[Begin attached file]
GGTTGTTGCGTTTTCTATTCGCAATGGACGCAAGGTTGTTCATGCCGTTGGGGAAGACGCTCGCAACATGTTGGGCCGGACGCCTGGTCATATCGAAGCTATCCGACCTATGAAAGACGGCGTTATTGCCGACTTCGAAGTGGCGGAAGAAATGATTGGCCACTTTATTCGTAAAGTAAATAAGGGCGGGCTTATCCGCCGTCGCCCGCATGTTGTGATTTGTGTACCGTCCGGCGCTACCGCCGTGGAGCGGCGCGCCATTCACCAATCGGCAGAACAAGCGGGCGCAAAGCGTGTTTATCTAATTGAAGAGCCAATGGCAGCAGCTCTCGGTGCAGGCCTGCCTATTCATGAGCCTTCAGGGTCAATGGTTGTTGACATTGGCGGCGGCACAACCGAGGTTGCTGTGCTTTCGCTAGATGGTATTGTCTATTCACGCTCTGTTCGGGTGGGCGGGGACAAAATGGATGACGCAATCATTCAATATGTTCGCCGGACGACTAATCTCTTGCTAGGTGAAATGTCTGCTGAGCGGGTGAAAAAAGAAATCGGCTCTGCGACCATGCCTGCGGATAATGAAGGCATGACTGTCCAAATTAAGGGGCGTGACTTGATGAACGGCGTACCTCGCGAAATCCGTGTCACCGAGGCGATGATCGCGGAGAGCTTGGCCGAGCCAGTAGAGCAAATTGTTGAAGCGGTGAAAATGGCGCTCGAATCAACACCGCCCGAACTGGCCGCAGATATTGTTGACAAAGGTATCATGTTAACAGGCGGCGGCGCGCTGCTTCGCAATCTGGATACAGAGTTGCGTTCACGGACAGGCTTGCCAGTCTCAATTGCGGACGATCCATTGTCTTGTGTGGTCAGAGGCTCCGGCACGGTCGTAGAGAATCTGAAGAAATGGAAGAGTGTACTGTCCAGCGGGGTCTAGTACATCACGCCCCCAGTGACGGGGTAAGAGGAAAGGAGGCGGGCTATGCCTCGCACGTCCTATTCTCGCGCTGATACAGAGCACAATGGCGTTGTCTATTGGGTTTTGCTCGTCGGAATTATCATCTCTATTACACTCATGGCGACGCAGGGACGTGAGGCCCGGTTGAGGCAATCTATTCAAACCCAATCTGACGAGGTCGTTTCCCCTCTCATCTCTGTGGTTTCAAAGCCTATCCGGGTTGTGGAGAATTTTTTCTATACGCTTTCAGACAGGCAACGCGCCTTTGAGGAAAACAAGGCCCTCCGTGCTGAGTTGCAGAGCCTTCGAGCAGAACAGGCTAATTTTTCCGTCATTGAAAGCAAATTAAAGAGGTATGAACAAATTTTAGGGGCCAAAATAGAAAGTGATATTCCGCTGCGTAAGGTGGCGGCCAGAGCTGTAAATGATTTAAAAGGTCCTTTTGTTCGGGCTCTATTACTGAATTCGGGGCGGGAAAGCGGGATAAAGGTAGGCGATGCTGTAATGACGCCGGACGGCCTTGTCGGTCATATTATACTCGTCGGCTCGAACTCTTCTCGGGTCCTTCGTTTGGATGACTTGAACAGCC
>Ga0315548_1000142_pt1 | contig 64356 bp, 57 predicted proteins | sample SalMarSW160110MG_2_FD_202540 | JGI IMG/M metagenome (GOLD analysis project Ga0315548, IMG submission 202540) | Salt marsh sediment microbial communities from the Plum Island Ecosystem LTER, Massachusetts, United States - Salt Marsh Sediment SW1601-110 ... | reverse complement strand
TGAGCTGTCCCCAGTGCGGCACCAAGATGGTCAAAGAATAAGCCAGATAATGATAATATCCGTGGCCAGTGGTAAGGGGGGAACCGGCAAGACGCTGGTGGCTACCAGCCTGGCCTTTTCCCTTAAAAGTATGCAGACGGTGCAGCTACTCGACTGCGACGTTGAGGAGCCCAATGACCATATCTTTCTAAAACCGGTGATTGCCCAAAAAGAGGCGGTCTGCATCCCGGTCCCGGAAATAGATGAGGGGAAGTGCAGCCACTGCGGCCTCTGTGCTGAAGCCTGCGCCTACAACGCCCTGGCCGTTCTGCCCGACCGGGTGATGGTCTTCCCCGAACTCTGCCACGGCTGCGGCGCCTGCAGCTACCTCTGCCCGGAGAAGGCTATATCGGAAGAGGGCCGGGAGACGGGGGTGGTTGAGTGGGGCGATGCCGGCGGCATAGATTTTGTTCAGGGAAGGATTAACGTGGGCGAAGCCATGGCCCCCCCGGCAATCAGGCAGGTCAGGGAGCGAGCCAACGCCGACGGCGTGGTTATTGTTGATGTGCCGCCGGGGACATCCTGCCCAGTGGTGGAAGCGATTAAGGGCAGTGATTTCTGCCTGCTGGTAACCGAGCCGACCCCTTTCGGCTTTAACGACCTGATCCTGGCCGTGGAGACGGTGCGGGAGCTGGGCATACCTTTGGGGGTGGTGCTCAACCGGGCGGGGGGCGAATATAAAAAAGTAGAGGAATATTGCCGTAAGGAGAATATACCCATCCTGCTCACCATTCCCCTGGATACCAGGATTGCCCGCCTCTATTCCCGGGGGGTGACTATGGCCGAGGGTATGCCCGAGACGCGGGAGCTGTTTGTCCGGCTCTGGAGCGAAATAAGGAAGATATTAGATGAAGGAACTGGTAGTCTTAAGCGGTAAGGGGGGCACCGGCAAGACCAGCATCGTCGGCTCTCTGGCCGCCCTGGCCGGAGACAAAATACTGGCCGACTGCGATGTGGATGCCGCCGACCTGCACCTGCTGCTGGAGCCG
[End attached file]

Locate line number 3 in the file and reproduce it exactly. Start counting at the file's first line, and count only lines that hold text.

TGAGCTGTCCCCAGTGCGGCACCAAGATGGTCAAAGAATAAGCCAGATAATGATAATATCCGTGGCCAGTGGTAAGGGGGGAACCGGCAAGACGCTGGTGGCTACCAGCCTGGCCTTTTCCCTTAAAAGTATGCAGACGGTGCAGCTACTCGACTGCGACGTTGAGGAGCCCAATGACCATATCTTTCTAAAACCGGTGATTGCCCAAAAAGAGGCGGTCTGCATCCCGGTCCCGGAAATAGATGAGGGGAAGTGCAGCCACTGCGGCCTCTGTGCTGAAGCCTGCGCCTACAACGCCCTGGCCGTTCTGCCCGACCGGGTGATGGTCTTCCCCGAACTCTGCCACGGCTGCGGCGCCTGCAGCTACCTCTGCCCGGAGAAGGCTATATCGGAAGAGGGCCGGGAGACGGGGGTGGTTGAGTGGGGCGATGCCGGCGGCATAGATTTTGTTCAGGGAAGGATTAACGTGGGCGAAGCCATGGCCCCCCCGGCAATCAGGCAGGTCAGGGAGCGAGCCAACGCCGACGGCGTGGTTATTGTTGATGTGCCGCCGGGGACATCCTGCCCAGTGGTGGAAGCGATTAAGGGCAGTGATTTCTGCCTGCTGGTAACCGAGCCGACCCCTTTCGGCTTTAACGACCTGATCCTGGCCGTGGAGACGGTGCGGGAGCTGGGCATACCTTTGGGGGTGGTGCTCAACCGGGCGGGGGGCGAATATAAAAAAGTAGAGGAATATTGCCGTAAGGAGAATATACCCATCCTGCTCACCATTCCCCTGGATACCAGGATTGCCCGCCTCTATTCCCGGGGGGTGACTATGGCCGAGGGTATGCCCGAGACGCGGGAGCTGTTTGTCCGGCTCTGGAGCGAAATAAGGAAGATATTAGATGAAGGAACTGGTAGTCTTAAGCGGTAAGGGGGGCACCGGCAAGACCAGCATCGTCGGCTCTCTGGCCGCCCTGGCCGGAGACAAAATACTGGCCGACTGCGATGTGGATGCCGCCGACCTGCACCTGCTGCTGGAGCCG